MR No. 2019 – 16
9th April 2019
Mark Stephen Talbot, a former virtual chief financial officer of VMob (now Plexure) will pay $150,000 in lieu of a penalty and is barred from acting as a director or manager of a listed business for 5 years. Mr Talbot has admitted to insider trading conduct and entered a guilty plea on a representative charge for a breach of disclosure obligations at Auckland High Court last month.
Mr Talbot was virtual CFO of VMob from 2011 until 2014. Following a referral from the NZX in September 2014, the Financial Markets Authority began investigating potential insider trading.
The investigation related to the purchase of VMob shares shortly before an announcement that VMob had been awarded a contract with McDonald’s Japan, projected to yield significant revenue to the company.
Mr Talbot has entered a guilty plea to one representative charge of failing to disclose a relevant interest, admitted a breach of the Securities Markets Act 1988 (SMA) and given an enforceable undertaking which has been accepted by the FMA in accordance with sections 46 and 46A of the Financial Markets Authority Act 2011 (FMA Act).
As part of the enforceable undertaking, Mr Talbot accepts that:
Mr Talbot admits that:
Mark Talbot was one of the people responsible for ensuring VMob employees knew about the company’s trading policy. Despite this, he bought shares while in possession of material information he gained through his job as virtual CFO.
While the charges of insider trading have been withdrawn, Mr Talbot has accepted it is no defence to state that the shares he purchased through his company, Blumau, on 24 July 2014 were held for the benefit of his father.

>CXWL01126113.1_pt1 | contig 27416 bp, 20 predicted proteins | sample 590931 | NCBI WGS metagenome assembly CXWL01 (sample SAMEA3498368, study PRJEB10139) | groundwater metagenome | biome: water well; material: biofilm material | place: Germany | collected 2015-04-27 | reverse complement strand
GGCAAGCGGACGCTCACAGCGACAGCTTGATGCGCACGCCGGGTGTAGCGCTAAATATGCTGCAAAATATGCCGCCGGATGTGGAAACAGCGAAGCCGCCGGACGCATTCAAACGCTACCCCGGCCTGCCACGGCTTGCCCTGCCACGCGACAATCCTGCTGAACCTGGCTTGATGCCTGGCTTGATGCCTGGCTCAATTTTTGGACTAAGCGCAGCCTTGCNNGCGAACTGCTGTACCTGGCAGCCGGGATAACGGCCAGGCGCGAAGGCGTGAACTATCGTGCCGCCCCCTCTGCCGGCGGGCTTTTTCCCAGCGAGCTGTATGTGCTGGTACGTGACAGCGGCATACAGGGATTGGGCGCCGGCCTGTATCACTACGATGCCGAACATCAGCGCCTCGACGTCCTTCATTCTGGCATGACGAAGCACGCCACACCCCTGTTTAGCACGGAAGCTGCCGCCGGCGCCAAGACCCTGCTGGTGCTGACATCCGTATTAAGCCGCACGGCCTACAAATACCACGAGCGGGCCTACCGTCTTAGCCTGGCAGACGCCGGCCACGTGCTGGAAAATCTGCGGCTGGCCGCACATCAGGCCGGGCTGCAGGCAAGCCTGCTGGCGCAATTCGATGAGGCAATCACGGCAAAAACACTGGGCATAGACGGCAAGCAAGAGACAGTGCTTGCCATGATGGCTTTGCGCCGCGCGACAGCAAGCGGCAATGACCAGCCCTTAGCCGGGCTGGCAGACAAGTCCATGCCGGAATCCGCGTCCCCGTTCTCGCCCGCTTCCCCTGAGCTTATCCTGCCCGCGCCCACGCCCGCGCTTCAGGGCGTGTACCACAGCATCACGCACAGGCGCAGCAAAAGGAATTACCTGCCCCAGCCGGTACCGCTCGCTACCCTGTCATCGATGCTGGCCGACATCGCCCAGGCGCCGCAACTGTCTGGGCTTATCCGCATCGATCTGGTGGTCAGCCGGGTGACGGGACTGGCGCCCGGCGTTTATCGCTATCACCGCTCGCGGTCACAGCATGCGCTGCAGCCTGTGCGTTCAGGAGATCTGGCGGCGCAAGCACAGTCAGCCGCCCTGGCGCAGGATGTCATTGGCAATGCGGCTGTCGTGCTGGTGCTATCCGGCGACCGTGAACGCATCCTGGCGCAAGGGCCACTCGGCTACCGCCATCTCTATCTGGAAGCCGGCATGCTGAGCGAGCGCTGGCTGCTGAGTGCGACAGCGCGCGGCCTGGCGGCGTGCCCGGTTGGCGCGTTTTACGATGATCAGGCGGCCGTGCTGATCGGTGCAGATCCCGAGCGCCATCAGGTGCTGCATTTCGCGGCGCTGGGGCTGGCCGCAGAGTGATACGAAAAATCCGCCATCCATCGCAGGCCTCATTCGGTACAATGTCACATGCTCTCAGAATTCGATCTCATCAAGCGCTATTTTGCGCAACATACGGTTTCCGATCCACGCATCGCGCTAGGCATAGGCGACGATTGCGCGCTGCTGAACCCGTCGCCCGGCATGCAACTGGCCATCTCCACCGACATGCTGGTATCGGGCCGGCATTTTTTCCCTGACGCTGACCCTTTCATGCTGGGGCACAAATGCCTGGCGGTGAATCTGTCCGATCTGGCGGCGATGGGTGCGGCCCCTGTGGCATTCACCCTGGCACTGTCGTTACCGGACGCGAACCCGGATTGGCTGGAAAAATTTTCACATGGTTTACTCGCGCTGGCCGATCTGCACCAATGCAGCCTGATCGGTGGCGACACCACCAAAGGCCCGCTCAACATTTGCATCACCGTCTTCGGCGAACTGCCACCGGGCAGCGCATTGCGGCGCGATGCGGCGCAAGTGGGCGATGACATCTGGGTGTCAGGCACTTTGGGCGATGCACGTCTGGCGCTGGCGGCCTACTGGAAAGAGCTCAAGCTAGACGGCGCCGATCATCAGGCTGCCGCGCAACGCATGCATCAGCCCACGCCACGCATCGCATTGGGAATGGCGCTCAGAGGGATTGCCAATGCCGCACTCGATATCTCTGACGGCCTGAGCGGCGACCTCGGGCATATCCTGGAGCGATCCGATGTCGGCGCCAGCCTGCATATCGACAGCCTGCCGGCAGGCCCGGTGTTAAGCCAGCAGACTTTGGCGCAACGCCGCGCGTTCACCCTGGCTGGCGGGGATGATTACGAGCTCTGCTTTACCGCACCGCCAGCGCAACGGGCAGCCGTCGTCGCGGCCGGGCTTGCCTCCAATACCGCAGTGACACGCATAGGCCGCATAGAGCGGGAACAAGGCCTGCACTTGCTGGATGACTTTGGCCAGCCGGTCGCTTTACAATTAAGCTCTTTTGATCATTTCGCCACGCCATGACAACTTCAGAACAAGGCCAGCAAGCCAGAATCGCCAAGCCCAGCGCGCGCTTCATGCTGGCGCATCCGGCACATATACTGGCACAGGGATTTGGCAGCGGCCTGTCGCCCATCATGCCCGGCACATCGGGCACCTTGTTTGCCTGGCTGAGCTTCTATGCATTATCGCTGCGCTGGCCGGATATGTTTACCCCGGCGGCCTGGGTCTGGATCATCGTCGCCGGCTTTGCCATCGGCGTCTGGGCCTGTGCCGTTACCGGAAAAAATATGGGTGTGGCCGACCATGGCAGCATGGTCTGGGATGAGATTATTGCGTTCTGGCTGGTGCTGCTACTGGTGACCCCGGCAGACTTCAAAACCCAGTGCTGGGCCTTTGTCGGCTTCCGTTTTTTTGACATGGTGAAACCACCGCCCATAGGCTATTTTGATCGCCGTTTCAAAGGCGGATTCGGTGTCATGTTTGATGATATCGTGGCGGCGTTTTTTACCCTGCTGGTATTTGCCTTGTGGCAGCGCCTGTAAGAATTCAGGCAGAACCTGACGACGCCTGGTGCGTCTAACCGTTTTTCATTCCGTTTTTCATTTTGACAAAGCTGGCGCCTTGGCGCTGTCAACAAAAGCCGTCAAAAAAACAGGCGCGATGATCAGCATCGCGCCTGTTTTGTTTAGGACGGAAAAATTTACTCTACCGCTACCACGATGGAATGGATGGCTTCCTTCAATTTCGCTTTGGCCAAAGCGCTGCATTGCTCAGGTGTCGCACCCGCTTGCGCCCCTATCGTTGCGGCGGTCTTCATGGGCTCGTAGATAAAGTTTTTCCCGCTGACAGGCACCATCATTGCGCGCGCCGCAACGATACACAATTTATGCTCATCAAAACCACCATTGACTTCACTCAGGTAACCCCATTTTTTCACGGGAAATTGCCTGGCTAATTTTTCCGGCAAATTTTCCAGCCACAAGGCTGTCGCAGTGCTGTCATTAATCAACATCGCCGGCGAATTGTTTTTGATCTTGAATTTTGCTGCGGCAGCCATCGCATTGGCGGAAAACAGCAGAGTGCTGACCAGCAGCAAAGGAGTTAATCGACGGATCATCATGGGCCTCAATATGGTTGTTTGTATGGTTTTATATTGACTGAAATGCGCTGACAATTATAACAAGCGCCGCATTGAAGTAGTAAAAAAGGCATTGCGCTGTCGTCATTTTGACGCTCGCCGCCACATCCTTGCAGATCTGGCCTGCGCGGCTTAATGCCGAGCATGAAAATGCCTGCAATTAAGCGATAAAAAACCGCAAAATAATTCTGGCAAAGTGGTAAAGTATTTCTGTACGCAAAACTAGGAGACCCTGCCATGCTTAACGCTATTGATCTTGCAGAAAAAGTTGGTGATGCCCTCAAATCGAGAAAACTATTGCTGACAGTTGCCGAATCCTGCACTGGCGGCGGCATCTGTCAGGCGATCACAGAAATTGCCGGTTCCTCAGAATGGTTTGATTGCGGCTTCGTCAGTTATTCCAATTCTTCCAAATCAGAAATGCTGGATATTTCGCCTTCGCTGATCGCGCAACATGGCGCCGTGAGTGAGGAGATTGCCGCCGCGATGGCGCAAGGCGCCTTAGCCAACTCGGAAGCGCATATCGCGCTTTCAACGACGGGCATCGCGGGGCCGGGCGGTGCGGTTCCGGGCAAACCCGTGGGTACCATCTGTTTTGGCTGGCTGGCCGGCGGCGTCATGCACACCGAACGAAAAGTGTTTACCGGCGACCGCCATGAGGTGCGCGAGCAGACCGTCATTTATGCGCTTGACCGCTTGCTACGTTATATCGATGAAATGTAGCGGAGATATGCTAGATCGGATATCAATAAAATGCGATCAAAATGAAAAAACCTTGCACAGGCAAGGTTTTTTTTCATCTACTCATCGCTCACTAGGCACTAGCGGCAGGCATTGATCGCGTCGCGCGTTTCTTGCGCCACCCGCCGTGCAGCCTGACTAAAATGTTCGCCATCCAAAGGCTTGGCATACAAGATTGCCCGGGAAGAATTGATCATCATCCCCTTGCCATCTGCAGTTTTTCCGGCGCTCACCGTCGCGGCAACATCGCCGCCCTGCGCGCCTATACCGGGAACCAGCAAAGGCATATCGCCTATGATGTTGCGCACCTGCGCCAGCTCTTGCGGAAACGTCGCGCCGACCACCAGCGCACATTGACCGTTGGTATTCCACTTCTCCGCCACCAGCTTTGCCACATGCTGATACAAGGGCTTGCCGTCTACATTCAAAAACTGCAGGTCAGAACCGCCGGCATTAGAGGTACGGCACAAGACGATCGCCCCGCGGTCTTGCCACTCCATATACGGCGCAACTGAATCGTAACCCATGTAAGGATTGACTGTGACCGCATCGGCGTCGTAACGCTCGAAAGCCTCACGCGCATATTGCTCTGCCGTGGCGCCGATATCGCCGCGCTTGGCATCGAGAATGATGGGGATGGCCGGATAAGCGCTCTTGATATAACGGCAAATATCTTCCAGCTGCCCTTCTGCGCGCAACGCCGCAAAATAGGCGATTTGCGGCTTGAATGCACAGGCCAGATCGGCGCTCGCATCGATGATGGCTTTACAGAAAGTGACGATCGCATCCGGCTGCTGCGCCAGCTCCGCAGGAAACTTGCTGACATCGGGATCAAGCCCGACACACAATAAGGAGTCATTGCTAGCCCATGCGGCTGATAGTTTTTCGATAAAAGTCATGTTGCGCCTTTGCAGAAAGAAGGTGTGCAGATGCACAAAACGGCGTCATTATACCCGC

Karen Chang, FMA Head of Enforcement, said: “Maintaining market integrity is core business for the FMA. Unethical trading and a disregard for disclosure obligations erode investor confidence in our markets at a fundamental level.”
“The FMA is satisfied this resolution is a proportionate and appropriate response to Mr Talbot’s misconduct. We have met our regulatory objectives in holding the individual to account for their misconduct, censuring the particular offences and providing important lessons to the market on the application of the law.”
“We always consider the public interest in determining the best outcome for enforcement actions. Where it’s possible to achieve our objectives without the need to spend time and public resource in lengthy court proceedings, then we will do so on the merits of each case, particularly where the final outcome would be less certain and subject to the risks of litigation process.”
“In this case, Mr Talbot’s acknowledgement of responsibility through the guilty plea and the enforceable undertaking were important factors in this resolution.”
Vmob/Plexure was not part of the FMA’s investigation and has not been charged with any offence. The company cooperated fully with the FMA during its investigation into Mr Talbot.
Mr Talbot was convicted on the representative non-disclosure charge and fined $12,000 by the Auckland High Court. A copy of the sentencing notes can be found here.
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